Neil Constable

The evolution of cloud computing, artificial intelligence and data availability will disrupt and upend the entire asset management industry, said Neil Constable, head of quantitative research and investments at Fidelity Investments, during the Canadian Investment Review‘s 2023 Investment Innovation Conference in November.

“Yesterday’s alpha is today’s beta [and] today’s alpha is tomorrow’s beta,” he said, noting asset managers that have done the best job of being proper active alpha shops over the last decade have increasingly invested in the quantitative skillset alongside rigorous fundamental analysis. “[Their] job is to use every tool at [their] disposal to generate alpha for clients.”

Read: Institutional investors turning to AI, data science to improve processes, yield alpha

The most successful active managers break up the investment process into its core components and ensure they’re the absolute best in the world at each of those components independently and then put it all together into an alpha-generating machine, said Constable, adding he doesn’t think an artisanal approach to portfolio management will create long-term sustainable alpha.

Much of the alternative data out there — from cellphone towers to various forms of online activity — is typically very narrowly focused on a very small subset of companies, he said, adding what’s more important is figuring out what that data is good for and how to get it into the hands of the people who can use it to produce returns.

For example, quant models based on credit card data are good for forecasting revenues and same-store sales to a certain extent, while email receipts can provide data on online activity and transactions and cellphone tracking can provide daily, monthly and annual foot traffic in stores or restaurants. “Active management comes down to what to buy, what to sell and when. That’s what we’re doing. Ideas can be coming from . . . fundamental analysts, fundamental portfolio managers [or] quant models.”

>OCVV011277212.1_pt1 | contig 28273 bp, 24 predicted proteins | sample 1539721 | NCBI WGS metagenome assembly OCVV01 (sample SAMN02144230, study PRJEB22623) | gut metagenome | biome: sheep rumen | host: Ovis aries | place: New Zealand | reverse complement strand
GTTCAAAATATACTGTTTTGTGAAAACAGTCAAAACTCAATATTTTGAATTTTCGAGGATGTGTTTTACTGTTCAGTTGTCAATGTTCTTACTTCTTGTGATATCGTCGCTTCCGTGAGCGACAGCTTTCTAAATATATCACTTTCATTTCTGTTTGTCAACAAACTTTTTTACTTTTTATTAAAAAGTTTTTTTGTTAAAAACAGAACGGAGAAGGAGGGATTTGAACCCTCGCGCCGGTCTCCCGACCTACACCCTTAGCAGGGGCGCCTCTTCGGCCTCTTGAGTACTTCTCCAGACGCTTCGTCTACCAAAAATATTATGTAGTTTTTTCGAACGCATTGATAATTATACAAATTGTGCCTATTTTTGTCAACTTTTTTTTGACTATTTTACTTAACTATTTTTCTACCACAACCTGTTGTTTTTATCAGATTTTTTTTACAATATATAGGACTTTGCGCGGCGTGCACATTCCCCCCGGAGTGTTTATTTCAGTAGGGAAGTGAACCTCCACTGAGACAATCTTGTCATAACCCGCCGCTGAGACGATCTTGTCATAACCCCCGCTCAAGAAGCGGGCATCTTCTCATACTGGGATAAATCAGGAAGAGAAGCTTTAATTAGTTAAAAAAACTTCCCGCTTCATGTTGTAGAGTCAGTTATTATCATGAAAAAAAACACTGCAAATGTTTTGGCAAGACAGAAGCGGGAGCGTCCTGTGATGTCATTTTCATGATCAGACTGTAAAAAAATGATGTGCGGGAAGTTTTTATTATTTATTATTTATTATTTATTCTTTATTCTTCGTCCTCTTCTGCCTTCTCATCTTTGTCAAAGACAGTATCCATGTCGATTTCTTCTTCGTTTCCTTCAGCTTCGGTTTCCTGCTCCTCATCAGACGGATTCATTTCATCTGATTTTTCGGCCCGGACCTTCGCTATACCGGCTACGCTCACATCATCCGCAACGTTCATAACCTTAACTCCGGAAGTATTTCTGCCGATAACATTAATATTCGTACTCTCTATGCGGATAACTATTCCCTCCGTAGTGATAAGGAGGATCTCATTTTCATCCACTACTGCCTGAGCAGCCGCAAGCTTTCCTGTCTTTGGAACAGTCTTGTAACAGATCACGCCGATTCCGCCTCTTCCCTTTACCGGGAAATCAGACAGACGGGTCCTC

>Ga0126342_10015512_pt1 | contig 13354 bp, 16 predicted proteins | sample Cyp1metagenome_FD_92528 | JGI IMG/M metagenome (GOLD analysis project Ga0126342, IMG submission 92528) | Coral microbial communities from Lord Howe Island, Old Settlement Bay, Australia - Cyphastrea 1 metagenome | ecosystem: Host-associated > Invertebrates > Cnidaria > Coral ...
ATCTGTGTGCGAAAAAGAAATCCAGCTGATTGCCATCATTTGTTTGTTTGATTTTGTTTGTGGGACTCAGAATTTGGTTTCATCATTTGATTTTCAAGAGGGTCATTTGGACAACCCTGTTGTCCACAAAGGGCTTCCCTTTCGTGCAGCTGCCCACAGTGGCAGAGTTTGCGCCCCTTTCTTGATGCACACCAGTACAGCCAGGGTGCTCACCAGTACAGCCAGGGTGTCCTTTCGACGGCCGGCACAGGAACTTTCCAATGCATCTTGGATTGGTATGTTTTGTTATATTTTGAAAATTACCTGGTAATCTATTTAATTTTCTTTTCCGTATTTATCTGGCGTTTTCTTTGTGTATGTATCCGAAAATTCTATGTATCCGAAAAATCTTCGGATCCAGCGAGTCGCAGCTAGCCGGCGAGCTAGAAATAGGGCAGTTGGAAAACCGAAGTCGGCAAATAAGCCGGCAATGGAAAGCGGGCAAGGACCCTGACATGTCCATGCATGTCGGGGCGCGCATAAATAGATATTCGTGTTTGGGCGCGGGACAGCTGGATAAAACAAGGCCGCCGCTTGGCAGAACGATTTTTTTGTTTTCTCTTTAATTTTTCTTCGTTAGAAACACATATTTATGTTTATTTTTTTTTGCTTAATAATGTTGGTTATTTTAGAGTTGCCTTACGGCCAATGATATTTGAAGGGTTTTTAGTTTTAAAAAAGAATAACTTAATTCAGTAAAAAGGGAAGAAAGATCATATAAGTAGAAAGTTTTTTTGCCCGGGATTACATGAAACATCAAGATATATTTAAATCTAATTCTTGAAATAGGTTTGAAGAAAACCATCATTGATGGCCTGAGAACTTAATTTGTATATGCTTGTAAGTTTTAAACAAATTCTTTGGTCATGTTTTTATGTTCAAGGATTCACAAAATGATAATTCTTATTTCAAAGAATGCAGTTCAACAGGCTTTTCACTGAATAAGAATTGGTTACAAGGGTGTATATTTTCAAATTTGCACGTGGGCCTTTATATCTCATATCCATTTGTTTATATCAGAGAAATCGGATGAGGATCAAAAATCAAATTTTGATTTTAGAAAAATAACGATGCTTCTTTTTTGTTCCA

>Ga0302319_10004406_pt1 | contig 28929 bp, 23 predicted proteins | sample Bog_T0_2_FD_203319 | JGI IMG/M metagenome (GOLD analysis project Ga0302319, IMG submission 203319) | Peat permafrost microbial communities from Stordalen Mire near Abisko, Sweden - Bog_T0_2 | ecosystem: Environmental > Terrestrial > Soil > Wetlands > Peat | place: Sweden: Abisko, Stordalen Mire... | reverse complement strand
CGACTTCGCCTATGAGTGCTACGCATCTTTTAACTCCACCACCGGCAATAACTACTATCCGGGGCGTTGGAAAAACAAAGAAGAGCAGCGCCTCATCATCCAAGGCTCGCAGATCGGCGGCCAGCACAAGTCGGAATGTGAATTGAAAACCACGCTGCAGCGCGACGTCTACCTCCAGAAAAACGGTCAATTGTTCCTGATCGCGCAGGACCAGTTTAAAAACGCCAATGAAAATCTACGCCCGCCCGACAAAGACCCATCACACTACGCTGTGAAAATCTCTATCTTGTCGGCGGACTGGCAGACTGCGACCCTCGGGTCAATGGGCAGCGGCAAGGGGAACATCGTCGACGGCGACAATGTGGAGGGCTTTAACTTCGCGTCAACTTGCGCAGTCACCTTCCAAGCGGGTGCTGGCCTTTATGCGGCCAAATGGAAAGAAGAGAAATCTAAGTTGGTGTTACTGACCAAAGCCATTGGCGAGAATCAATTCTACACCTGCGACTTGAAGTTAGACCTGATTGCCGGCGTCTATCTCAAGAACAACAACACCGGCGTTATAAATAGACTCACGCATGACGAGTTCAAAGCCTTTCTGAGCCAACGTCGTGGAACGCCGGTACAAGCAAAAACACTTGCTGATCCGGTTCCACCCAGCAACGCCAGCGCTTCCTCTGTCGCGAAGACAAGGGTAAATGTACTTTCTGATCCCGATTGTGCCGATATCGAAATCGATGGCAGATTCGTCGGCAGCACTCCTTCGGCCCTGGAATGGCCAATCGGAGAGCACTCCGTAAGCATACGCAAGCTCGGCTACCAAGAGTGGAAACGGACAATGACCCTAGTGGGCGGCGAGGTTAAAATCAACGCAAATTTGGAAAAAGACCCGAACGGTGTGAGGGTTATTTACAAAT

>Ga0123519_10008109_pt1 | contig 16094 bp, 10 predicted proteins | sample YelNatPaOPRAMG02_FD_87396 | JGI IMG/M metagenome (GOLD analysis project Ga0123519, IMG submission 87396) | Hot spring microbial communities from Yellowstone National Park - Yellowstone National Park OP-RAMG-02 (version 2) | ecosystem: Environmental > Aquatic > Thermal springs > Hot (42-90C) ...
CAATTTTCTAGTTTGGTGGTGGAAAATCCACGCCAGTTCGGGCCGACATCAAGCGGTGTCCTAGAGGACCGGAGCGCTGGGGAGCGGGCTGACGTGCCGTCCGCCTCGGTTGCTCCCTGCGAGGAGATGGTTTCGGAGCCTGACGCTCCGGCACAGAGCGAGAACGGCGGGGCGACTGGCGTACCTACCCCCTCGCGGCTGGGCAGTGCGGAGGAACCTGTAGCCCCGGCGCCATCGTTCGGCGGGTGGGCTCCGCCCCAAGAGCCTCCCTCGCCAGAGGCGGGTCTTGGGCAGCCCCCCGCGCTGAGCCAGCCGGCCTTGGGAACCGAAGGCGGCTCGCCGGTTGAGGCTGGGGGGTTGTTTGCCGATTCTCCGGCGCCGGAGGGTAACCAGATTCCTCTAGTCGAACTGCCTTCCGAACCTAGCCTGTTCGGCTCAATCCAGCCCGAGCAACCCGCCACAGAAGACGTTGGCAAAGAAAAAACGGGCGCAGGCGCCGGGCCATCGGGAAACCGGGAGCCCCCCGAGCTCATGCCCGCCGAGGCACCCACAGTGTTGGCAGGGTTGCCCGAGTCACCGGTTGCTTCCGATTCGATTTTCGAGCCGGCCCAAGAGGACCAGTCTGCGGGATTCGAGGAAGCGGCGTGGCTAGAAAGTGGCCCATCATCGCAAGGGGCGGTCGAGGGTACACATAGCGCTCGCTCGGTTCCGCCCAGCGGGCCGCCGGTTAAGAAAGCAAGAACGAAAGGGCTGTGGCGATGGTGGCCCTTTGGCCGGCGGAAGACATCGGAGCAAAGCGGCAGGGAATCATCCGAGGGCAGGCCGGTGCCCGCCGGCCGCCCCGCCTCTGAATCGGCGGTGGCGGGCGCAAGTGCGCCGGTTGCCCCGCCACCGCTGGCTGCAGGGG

Read: OPTrust stays ahead of the curve on artificial intelligence

Capturing the best ideas takes a multidisciplinary approach that requires a division of labour and different types of expertise. Institutional investors that aren’t taking seriously the concept that they’re required to be good at each and every piece of the investment process will have a difficult time competing with those that do.

“Many of these funds that have put up huge numbers for the last 10 years and continue to . . . raise their fees . . . [are] offering up something no one else can offer, . . . [which is] great outcomes and high-quality products with consistency. It’s undeniably a value to many institutional investors.”

Read more coverage of the 2023 Investment Innovation Conference.